One of my biggest complaints about the new Lightroom, since day one, is that you can’t store your catalog of images on a local storage device. Sure, you can copy them to a local storage device, but everything still “lives” in the cloud.
Adobe has said time and time again that Lightroom should be viewed as a cloud product. For photographers that want local storage, there’s Lightroom Classic, after all.
The problem with cloud storage
The problem with that thinking is that when the cloud fails — as it did with the Lightroom 5.4 update to iOS — you risk a lot as a photographer. If you have an unreliable internet connection and are unable to sync your images off your device, you could be stuck without any type of backup.
When the Lightroom 5.4 update to iOS was released last week, several users complained that some of their photos were missing. Some even claimed they lost literally everything. Gone. Wiped out. And not only that — presets were removed, too.
This leads me to ask the question, why was syncing failing where users lost their entire library of photos? There was literally no backup for Adobe to restore from.
Adobe acknowledged the issue quickly, releasing the 5.4.1 update a day later. But for those that lost their photos, and didn’t have a backup of them elsewhere, they’re gone for good. There’s no way to get them back.
“We are aware that some customers who updated to Lightroom 5.4.0 on iPhone and iPad may be missing photos and presets that were not synced to the Lightroom cloud,” wrote Rikk Flohr, an official representative on Adobe’s forums. “Installing version 5.4.1 will not restore missing photos or presets for customers affected by the problem introduced in 5.4.0. We know that some customers have photos and presets that are not recoverable. We sincerely apologize to any customers who have been affected by this issue.”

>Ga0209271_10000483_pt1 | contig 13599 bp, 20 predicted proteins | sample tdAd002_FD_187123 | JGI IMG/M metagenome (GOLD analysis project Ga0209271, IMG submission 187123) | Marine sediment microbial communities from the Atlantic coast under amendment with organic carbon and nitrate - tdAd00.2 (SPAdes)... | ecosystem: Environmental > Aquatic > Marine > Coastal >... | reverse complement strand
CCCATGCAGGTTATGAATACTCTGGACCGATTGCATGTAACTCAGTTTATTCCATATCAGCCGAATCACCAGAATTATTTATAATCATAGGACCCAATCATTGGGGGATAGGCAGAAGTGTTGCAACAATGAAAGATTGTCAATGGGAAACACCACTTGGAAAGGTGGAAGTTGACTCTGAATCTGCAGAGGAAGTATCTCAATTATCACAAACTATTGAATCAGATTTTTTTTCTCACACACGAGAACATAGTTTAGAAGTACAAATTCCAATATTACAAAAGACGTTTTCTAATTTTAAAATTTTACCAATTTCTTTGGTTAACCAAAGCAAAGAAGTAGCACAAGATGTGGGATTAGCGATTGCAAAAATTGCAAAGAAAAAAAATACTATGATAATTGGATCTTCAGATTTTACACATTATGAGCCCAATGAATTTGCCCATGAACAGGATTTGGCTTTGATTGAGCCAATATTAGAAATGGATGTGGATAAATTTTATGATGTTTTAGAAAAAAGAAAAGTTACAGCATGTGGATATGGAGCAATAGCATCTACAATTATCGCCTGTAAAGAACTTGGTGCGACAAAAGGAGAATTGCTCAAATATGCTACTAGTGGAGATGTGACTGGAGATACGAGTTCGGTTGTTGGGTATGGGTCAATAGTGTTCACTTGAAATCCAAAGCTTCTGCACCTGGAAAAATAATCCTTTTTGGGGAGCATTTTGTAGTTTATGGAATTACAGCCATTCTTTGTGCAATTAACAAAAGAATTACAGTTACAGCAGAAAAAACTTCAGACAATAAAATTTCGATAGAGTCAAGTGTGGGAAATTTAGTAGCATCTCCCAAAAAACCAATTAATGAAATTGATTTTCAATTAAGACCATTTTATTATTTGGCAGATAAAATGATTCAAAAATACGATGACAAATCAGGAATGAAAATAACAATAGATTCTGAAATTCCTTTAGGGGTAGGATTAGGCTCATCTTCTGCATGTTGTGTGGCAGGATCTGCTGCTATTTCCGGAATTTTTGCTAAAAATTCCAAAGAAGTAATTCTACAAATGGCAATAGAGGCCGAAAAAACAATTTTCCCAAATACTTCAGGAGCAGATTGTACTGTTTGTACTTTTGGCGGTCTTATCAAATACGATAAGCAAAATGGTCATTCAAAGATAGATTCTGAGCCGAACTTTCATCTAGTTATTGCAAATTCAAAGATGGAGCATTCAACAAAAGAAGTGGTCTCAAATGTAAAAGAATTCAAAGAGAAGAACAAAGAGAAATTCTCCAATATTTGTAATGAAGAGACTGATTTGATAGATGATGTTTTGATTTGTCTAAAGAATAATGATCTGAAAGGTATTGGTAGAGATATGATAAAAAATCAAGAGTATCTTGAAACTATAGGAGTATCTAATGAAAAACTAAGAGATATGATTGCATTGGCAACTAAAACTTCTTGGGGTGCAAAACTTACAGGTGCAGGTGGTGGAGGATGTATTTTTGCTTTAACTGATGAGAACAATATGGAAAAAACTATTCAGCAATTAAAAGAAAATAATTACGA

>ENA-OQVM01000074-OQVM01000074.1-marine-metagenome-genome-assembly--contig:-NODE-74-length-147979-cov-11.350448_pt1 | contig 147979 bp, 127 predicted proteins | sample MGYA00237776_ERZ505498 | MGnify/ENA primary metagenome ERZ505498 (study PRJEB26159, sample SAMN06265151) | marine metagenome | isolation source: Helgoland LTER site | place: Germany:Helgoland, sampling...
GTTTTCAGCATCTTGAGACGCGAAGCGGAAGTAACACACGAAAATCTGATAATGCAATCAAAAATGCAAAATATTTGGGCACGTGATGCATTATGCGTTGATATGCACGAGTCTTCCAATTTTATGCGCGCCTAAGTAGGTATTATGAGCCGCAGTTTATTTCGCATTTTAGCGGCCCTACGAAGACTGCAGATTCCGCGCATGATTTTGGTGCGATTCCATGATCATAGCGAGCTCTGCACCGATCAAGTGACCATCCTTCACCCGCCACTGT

Why didn’t Adobe have a backup?
While this might be an issue with syncing, the fact that some users lost their entire library is befuddling. Why didn’t Adobe had a complete backup of a user’s photographs? If you’re pushing cloud storage and even mention in interviews that it takes care of backing up your photos … wouldn’t it make sense to have a backup of those photos somewhere?!?
Sure, you can ask users why they didn’t have backups of their photos, and that’s a valid point. However, Adobe positions Lightroom to be a cloud storage and backup solution, so users don’t have to worry about losing their photos. It states so right on the Photography page on adobe.com: “Your photos and edits are backed up to the cloud, and organization and search are a snap.”
Lightroom needs local storage options like it was yesterday
The fact that Adobe keeps pushing Lightroom users to use cloud storage is the problem here. While Lightroom should certainly offer cloud storage, it needs to offer local storage as a default option, too.
Sure, there’s Lightroom Classic that gives a traditional way to manage photos locally. But it’s painfully slow at times, long in the teeth and has an extremely cluttered interface that many photographers don’t appreciate.
This is the biggest thing holding back Lightroom from being adopted by professionals. Period.
Adobe needs to start listening to its audience of photographers, and offer a default local storage option, with cloud as a backup. The implementation currently doesn’t satisfy anyone with a giant photo library. Make it so that all your photos live locally, and your most recent photos (depending on your storage plan) are backed up to the cloud automatically and visible on cloud-based devices. That would solve this problem immediately.
Until that happens, Lightroom will never be adopted by pros. Instead they’ll stick with Lightroom Classic, a program that has recently felt like Adobe’s evil stepchild due to its lack of attention (compared to Lightroom). Or … they’ll go elsewhere and choose a program that fits their needs better.